Scientists at University of Florida Health say they have developed a unique mouse model that will allow researchers around the world to better study the genetic origins and potential treatments for a neurodegenerative brain disease that causes amyotrophic lateral sclerosis, often referred to as ALS or Lou Gehrig's disease, and frontotemporal dementia (FTD). The model is significant because it closely replicates the symptoms and gene expression patterns found in people who have the most common genetic cause of ALS and FTD. The study (“C9orf72 BAC Mouse Model with Motor Deficits and Neurodegenerative Features of ALS/FTD”) was published in Neuron.
Having a mouse model that replicates how these two conditions affect nerve cells and pathways in the brain and spinal cord is crucial to understanding what triggers disease in people and for developing treatments, said Laura P.W. Ranum, Ph.D., director of the UF Center for NeuroGenetics, a faculty member of the UF Genetics Institute and a professor in the UF College of Medicine department of molecular genetics and microbiology.
The study's lead author, Yuanjing Liu, Ph.D., a recent graduate of the UF interdisciplinary program in biomedical sciences, worked with graduate student Amrutha Pattamatta and other UF researchers to generate and characterize the mice. The team spent nearly 4 years developing the mouse model, which has an expansion mutation in the C9orf72 gene. This mutation is the most common genetic cause of ALS and accounts for up to 40% of all familial cases of the disease, according to The ALS Association.
ALS kills nerve cells that stretch from the brain to the spinal cord and from the spinal cord to muscles, causing muscle wasting, paralysis, and death. An estimated 30,000 people in the U.S. have the disease at any given time and life expectancy is usually 2–5 years. This mutation is also a common cause of inherited dementia.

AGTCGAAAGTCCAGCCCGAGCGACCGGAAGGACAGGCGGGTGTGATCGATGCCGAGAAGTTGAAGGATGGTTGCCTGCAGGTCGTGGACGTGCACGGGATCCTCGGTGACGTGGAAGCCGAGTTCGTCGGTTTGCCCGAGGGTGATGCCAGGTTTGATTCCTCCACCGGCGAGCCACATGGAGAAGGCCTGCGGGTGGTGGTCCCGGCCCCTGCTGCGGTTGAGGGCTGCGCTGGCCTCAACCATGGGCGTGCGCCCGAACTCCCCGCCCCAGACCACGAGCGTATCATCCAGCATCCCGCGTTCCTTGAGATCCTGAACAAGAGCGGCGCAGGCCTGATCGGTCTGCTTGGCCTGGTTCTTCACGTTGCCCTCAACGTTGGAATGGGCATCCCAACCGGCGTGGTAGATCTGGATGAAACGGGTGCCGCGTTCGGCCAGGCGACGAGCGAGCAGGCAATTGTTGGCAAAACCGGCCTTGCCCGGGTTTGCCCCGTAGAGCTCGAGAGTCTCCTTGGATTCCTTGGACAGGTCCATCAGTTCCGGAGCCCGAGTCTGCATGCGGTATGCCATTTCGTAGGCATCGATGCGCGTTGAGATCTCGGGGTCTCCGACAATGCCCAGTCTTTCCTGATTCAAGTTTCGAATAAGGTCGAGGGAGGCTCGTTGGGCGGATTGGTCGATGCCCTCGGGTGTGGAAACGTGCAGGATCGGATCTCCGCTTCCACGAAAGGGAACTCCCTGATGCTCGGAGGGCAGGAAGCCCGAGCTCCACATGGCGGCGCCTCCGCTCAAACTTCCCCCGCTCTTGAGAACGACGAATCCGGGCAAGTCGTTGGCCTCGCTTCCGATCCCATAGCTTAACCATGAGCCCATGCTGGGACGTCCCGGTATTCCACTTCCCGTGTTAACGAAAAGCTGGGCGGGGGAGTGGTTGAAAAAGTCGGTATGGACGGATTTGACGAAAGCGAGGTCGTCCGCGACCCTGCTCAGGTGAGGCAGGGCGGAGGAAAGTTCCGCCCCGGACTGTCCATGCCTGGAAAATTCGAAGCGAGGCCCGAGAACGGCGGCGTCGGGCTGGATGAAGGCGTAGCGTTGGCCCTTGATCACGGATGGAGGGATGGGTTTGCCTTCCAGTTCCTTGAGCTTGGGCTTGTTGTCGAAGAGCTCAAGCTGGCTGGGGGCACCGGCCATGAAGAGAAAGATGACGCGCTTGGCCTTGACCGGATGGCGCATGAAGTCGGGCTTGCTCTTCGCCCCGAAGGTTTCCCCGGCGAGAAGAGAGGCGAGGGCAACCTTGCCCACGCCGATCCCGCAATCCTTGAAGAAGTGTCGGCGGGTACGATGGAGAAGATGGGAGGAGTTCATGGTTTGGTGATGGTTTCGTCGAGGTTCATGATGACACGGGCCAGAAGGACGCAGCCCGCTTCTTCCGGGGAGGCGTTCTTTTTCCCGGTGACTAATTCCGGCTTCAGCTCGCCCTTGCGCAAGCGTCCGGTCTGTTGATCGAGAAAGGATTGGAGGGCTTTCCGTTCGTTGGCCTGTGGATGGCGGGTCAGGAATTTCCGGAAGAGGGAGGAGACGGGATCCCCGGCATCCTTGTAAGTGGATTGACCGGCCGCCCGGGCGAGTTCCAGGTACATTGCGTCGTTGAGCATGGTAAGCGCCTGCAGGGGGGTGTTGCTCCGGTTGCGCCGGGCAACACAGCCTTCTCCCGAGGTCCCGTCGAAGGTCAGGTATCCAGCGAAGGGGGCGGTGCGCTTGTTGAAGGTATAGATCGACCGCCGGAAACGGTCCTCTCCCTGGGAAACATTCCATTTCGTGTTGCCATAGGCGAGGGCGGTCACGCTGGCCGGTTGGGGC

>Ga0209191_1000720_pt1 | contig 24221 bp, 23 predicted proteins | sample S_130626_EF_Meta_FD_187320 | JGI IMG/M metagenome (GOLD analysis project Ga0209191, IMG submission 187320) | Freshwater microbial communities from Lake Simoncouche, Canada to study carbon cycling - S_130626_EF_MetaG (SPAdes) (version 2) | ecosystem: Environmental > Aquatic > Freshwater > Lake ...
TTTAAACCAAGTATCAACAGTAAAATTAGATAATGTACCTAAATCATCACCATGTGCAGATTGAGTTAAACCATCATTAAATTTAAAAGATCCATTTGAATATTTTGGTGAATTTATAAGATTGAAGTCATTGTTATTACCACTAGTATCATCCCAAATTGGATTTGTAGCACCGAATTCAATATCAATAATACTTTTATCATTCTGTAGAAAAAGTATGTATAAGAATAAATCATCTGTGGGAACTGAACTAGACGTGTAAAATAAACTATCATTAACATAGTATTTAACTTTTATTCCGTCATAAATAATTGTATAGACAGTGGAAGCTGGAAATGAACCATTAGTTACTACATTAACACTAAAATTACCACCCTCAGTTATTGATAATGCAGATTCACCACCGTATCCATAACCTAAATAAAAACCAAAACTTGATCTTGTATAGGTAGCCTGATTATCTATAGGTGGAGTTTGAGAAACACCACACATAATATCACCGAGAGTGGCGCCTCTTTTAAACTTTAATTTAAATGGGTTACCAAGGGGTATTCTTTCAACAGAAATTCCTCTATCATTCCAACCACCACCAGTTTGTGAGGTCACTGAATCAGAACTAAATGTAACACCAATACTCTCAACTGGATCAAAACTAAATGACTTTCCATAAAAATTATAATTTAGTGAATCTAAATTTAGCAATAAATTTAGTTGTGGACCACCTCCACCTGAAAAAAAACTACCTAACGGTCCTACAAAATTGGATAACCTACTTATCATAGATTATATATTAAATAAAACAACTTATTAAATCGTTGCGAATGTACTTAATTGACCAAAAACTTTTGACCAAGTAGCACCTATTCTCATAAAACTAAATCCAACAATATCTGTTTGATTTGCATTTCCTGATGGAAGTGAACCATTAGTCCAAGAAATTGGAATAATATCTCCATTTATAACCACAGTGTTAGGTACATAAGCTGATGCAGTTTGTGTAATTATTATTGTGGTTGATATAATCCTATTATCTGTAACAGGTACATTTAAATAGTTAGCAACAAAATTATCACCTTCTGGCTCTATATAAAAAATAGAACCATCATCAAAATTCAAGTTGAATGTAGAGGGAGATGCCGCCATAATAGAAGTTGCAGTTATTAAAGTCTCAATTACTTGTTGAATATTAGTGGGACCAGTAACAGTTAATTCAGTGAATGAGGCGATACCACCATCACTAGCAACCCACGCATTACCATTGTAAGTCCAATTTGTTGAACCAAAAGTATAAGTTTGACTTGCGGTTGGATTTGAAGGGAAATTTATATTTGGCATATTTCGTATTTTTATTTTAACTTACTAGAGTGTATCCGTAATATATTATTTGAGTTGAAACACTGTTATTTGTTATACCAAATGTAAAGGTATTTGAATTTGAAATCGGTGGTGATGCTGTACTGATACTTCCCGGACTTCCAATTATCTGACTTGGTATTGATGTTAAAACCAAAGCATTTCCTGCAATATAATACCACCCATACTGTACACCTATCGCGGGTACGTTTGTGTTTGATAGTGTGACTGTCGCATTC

While other scientists have developed mouse models focusing on different ALS-related genes, the UF Health researchers reportedly are the first to cultivate one that focuses on the C9orf72 gene that closely mimics features of both ALS and FTD, including paralysis and dementia. The new mouse model will allow researchers to understand how the same genetic mutation causes paralysis in some patients and cognitive and behavioral problems in others, and how some people escape disease altogether. These mice showed the accumulation of problematic RNA and protein clumps suspected of helping the diseases to progress.
Because ALS and FTD belong to a genetically complex disease spectrum that isn't easily studied in humans, the mouse models will enable researchers to tease apart exactly how the gene mutation causes disease. The C9orf72 gene produces at least eight different mutant products. Having the mouse model will help researchers understand which ones are the most important in terms of causing disease. It should also allow them to learn more about what takes place in a particular region of the brain where healthy cells exist next to ones that have died.
“I am excited because one of the two mutant RNAs produced by the mutation accumulates in neurons that are vulnerable to the disease and die. This gives us an important clue for future studies aimed at developing therapies for people,” Dr. Liu said.
Likewise, Dr. Ranum is intrigued by the 20% of the mice that have the mutated gene but do not develop ALS or FTD. Similarly, a subset of people who carry the C9orf72 mutation do not develop the disease. This suggests there is some protective element at work that, if understood, could be exploited to prevent disease onset, she said.